From World Wars to Airborne Fairies: How History, Myth, and Folklore Shape Our Stories
Emma Seckel on the Weightiness of History and the Vastness of Landscape
I’ve always gravitated towards literature that blends the historical with dramatic elements of myth and the mystical. Even during childhood, I adored fictionalized accounts of the lives of historical characters, atmospheric tales of thrilling exploits, and almost any story set during medieval times Later, I became interested in twentieth-century history, and understanding the story of how we, as a society, got to where we are.
My upcoming novel, The Wild Hunt, has been described variously as historical fiction, literary fiction, a thriller, a family drama and a ghost story infused with folk-horror. I can no longer remember exactly how I came upon the myth of the sluagh. I was studying at the University of St Andrews and knew that I wanted to write a book that captured the feeling I had when I was in Scotland, especially in the Highlands—the weightiness of history, the vastness of the landscape, the way the two rub up against each other until they felt together like wool. I was interested in the way that story, myth and legend shaped communities; with this interest in mind, I began researching Scottish folklore for a seed of inspiration.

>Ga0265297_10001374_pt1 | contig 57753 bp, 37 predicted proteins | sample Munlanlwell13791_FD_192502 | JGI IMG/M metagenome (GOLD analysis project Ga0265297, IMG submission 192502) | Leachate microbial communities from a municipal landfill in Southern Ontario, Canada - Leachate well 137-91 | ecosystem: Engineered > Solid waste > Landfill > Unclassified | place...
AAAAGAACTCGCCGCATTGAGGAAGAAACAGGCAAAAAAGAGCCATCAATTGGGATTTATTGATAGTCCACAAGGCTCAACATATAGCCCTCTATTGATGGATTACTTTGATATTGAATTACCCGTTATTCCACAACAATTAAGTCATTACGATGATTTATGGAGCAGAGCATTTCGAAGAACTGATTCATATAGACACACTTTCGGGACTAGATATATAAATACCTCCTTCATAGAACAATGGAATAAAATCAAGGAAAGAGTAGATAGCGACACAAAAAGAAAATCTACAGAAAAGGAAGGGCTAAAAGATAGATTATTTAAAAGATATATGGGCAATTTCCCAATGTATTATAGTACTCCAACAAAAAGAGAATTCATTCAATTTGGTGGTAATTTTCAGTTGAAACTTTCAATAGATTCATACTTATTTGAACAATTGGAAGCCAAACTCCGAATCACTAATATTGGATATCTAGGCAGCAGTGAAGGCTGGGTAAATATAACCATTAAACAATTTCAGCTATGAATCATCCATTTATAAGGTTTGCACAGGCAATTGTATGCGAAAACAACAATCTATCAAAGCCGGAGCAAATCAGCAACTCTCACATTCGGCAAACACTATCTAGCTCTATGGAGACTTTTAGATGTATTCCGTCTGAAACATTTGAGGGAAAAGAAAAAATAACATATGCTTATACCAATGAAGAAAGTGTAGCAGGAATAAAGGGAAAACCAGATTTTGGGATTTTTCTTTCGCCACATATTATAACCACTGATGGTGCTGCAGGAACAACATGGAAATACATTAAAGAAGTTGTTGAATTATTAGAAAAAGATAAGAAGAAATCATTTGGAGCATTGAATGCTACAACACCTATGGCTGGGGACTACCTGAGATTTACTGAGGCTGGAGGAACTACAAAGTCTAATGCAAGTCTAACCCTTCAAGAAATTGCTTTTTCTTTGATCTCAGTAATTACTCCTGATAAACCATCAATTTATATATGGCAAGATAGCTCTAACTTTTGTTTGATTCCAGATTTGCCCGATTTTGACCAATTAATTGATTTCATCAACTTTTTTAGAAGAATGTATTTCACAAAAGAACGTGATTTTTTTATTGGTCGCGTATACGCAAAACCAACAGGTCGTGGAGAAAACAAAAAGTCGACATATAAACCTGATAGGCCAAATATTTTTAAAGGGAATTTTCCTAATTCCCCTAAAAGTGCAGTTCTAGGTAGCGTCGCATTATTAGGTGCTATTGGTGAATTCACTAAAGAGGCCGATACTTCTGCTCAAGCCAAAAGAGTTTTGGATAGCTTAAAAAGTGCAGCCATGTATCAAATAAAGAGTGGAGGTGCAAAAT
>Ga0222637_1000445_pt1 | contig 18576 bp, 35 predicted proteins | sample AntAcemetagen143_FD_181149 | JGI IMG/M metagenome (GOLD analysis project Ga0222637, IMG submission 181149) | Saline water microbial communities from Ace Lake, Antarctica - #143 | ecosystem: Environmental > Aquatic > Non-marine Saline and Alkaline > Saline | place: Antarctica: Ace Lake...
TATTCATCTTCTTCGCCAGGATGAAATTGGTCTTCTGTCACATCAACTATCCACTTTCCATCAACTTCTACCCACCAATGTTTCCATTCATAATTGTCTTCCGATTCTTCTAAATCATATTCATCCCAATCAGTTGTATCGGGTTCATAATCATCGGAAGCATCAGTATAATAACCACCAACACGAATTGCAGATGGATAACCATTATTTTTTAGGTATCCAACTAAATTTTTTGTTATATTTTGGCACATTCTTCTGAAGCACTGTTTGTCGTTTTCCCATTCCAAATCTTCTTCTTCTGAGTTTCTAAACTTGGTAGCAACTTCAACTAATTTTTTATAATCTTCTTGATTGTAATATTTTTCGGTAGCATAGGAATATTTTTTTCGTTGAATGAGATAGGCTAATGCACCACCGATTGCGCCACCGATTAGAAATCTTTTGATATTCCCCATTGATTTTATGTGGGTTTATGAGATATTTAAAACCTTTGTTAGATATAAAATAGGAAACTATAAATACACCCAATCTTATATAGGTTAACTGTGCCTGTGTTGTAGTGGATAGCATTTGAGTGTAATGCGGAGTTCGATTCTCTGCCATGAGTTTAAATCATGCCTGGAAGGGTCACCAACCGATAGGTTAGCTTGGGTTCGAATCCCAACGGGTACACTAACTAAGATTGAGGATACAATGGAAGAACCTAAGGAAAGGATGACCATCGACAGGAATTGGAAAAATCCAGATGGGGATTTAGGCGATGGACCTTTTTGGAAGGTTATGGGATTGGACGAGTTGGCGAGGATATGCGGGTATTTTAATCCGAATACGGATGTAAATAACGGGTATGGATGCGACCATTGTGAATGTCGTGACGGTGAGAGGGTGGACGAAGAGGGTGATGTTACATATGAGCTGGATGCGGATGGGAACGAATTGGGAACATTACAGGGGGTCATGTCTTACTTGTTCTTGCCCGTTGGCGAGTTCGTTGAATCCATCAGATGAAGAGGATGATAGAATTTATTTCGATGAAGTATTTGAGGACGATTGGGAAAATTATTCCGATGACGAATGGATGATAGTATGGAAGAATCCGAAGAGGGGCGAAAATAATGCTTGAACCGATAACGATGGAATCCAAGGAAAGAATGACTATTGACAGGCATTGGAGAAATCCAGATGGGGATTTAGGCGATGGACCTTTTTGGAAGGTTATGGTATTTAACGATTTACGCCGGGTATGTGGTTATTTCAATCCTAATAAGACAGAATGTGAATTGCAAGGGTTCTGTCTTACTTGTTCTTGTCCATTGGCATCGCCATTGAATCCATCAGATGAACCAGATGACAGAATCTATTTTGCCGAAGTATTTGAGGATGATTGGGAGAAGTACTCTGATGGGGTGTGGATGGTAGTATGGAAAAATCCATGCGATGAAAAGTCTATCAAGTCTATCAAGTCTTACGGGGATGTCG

One way or another, I found the sluagh, a type of airborne fairy or sidhe said to be the “host of the unforgiven dead.” Stories suggested that the souls of dead sinners lingered after death as a physical scourge—a motif shared across both Celtic and northern European folklores. Often viewed as a portent of war or tragedy, the sluagh flew westward and preyed on the living. The spirits were said to steal the souls of those who lay dying, or else to physically abduct people and carry them high into the air.
Those abducted by the sluagh rarely returned alive; those who did were never quite the same as they were before. The sluagh’s attention could be called a number of ways—either by the despair of the truly broken-hearted, or by saying “sluagh” nine times. Always, the creatures were considered most dangerous at Samhain, the Gaelic precursor to modern-day Hallowe’en, when the barrier between the mortal and fairy worlds was at its thinnest.